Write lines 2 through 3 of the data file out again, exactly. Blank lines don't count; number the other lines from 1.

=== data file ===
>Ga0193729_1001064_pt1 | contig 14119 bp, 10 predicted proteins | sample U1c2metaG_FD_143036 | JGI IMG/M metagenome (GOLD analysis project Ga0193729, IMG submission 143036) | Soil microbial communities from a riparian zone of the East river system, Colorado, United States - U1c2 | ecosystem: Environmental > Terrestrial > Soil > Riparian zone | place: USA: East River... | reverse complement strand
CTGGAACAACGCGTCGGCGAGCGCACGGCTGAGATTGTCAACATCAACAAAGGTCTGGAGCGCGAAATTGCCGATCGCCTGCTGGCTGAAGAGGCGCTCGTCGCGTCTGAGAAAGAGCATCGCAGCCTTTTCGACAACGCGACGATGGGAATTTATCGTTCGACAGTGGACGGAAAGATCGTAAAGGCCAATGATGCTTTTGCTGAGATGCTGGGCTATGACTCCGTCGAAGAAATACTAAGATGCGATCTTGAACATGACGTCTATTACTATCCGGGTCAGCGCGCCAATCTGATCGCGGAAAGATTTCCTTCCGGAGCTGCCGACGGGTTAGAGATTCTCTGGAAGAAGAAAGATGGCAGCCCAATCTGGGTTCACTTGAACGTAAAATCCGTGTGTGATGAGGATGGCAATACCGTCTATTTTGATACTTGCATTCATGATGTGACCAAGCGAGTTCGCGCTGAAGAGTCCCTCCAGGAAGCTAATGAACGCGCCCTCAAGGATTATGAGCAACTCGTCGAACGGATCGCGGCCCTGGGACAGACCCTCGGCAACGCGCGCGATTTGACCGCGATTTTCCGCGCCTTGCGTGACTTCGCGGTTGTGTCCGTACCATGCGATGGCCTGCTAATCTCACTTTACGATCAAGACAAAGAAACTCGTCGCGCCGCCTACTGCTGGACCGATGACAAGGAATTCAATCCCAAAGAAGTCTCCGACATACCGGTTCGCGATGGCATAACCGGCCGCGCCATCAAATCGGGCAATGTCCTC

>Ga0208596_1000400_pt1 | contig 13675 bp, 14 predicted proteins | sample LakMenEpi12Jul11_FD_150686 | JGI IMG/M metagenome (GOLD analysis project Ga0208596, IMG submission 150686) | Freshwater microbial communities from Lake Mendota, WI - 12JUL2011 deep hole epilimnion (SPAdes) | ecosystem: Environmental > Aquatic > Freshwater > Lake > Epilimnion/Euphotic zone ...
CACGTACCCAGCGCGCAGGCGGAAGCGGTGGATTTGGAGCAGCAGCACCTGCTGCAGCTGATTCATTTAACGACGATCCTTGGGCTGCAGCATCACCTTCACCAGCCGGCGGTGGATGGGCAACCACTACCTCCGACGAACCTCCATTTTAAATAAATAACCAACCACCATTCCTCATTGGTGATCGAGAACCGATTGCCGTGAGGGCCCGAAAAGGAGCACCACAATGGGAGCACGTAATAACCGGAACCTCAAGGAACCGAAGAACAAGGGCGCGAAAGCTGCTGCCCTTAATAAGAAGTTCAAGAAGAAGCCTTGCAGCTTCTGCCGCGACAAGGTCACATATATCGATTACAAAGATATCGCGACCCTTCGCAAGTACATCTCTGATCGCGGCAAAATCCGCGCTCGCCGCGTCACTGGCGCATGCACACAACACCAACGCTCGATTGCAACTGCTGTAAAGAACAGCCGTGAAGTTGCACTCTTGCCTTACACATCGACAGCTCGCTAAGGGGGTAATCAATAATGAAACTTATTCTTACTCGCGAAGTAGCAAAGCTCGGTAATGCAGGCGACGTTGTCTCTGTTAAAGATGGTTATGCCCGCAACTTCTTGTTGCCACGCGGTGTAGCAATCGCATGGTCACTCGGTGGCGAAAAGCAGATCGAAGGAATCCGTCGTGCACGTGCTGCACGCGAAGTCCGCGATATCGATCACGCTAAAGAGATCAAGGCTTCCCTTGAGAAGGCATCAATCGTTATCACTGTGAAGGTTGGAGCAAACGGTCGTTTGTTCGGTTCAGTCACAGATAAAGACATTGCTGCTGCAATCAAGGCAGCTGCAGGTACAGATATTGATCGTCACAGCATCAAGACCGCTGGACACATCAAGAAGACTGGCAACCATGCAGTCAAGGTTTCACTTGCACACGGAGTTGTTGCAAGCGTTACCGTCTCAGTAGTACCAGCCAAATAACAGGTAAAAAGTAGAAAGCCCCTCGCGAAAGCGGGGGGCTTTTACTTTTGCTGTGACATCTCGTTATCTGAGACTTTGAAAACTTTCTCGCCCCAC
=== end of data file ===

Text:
CTGGAACAACGCGTCGGCGAGCGCACGGCTGAGATTGTCAACATCAACAAAGGTCTGGAGCGCGAAATTGCCGATCGCCTGCTGGCTGAAGAGGCGCTCGTCGCGTCTGAGAAAGAGCATCGCAGCCTTTTCGACAACGCGACGATGGGAATTTATCGTTCGACAGTGGACGGAAAGATCGTAAAGGCCAATGATGCTTTTGCTGAGATGCTGGGCTATGACTCCGTCGAAGAAATACTAAGATGCGATCTTGAACATGACGTCTATTACTATCCGGGTCAGCGCGCCAATCTGATCGCGGAAAGATTTCCTTCCGGAGCTGCCGACGGGTTAGAGATTCTCTGGAAGAAGAAAGATGGCAGCCCAATCTGGGTTCACTTGAACGTAAAATCCGTGTGTGATGAGGATGGCAATACCGTCTATTTTGATACTTGCATTCATGATGTGACCAAGCGAGTTCGCGCTGAAGAGTCCCTCCAGGAAGCTAATGAACGCGCCCTCAAGGATTATGAGCAACTCGTCGAACGGATCGCGGCCCTGGGACAGACCCTCGGCAACGCGCGCGATTTGACCGCGATTTTCCGCGCCTTGCGTGACTTCGCGGTTGTGTCCGTACCATGCGATGGCCTGCTAATCTCACTTTACGATCAAGACAAAGAAACTCGTCGCGCCGCCTACTGCTGGACCGATGACAAGGAATTCAATCCCAAAGAAGTCTCCGACATACCGGTTCGCGATGGCATAACCGGCCGCGCCATCAAATCGGGCAATGTCCTC

>Ga0208596_1000400_pt1 | contig 13675 bp, 14 predicted proteins | sample LakMenEpi12Jul11_FD_150686 | JGI IMG/M metagenome (GOLD analysis project Ga0208596, IMG submission 150686) | Freshwater microbial communities from Lake Mendota, WI - 12JUL2011 deep hole epilimnion (SPAdes) | ecosystem: Environmental > Aquatic > Freshwater > Lake > Epilimnion/Euphotic zone ...